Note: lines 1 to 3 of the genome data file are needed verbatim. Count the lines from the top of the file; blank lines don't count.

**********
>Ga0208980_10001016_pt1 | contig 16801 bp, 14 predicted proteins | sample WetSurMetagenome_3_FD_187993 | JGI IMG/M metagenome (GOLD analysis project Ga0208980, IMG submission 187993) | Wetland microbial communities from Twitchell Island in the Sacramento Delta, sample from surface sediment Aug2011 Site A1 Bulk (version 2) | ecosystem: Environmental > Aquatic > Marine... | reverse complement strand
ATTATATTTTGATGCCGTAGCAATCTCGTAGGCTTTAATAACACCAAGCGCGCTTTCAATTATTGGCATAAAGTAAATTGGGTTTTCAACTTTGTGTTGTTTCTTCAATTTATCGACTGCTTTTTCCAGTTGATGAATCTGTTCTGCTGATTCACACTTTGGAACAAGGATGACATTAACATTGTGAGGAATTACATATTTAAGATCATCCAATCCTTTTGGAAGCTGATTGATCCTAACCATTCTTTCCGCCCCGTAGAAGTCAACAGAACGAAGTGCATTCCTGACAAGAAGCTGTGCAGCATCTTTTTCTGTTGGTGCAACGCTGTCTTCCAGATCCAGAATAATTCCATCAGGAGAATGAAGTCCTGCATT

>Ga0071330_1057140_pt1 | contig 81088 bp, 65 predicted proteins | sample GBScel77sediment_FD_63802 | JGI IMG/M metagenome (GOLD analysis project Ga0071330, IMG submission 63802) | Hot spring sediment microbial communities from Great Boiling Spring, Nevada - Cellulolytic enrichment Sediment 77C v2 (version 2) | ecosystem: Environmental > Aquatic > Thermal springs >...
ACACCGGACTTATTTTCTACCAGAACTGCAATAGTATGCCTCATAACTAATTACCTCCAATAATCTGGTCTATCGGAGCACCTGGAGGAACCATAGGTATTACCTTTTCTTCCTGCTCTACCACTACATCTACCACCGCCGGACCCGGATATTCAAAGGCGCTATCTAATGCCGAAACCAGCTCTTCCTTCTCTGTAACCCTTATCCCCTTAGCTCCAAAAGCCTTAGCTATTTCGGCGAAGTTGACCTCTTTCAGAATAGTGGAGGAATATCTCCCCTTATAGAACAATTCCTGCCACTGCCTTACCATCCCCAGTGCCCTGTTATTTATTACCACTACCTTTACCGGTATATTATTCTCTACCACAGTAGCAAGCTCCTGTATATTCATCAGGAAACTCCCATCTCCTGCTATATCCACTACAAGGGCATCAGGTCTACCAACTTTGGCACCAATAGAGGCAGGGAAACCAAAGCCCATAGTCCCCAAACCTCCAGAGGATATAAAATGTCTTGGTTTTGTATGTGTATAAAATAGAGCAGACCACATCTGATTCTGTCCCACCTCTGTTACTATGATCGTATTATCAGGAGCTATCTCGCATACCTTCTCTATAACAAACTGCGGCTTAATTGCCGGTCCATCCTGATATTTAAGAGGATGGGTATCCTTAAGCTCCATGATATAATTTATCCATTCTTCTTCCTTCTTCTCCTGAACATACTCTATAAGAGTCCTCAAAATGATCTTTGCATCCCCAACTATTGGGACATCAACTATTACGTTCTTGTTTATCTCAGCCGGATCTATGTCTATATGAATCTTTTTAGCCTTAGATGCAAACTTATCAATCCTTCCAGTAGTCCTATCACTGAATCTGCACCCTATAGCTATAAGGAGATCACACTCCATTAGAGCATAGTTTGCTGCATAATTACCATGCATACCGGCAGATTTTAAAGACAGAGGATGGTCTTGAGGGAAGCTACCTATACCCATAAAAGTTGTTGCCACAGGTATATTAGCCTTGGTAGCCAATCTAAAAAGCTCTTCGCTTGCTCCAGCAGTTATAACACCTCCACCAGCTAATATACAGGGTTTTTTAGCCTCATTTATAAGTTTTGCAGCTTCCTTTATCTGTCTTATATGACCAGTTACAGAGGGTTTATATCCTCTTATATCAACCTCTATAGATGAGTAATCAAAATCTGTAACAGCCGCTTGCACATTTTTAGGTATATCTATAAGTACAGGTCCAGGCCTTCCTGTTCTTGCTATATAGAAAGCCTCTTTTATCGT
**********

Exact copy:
>Ga0208980_10001016_pt1 | contig 16801 bp, 14 predicted proteins | sample WetSurMetagenome_3_FD_187993 | JGI IMG/M metagenome (GOLD analysis project Ga0208980, IMG submission 187993) | Wetland microbial communities from Twitchell Island in the Sacramento Delta, sample from surface sediment Aug2011 Site A1 Bulk (version 2) | ecosystem: Environmental > Aquatic > Marine... | reverse complement strand
ATTATATTTTGATGCCGTAGCAATCTCGTAGGCTTTAATAACACCAAGCGCGCTTTCAATTATTGGCATAAAGTAAATTGGGTTTTCAACTTTGTGTTGTTTCTTCAATTTATCGACTGCTTTTTCCAGTTGATGAATCTGTTCTGCTGATTCACACTTTGGAACAAGGATGACATTAACATTGTGAGGAATTACATATTTAAGATCATCCAATCCTTTTGGAAGCTGATTGATCCTAACCATTCTTTCCGCCCCGTAGAAGTCAACAGAACGAAGTGCATTCCTGACAAGAAGCTGTGCAGCATCTTTTTCTGTTGGTGCAACGCTGTCTTCCAGATCCAGAATAATTCCATCAGGAGAATGAAGTCCTGCATT

>Ga0071330_1057140_pt1 | contig 81088 bp, 65 predicted proteins | sample GBScel77sediment_FD_63802 | JGI IMG/M metagenome (GOLD analysis project Ga0071330, IMG submission 63802) | Hot spring sediment microbial communities from Great Boiling Spring, Nevada - Cellulolytic enrichment Sediment 77C v2 (version 2) | ecosystem: Environmental > Aquatic > Thermal springs >...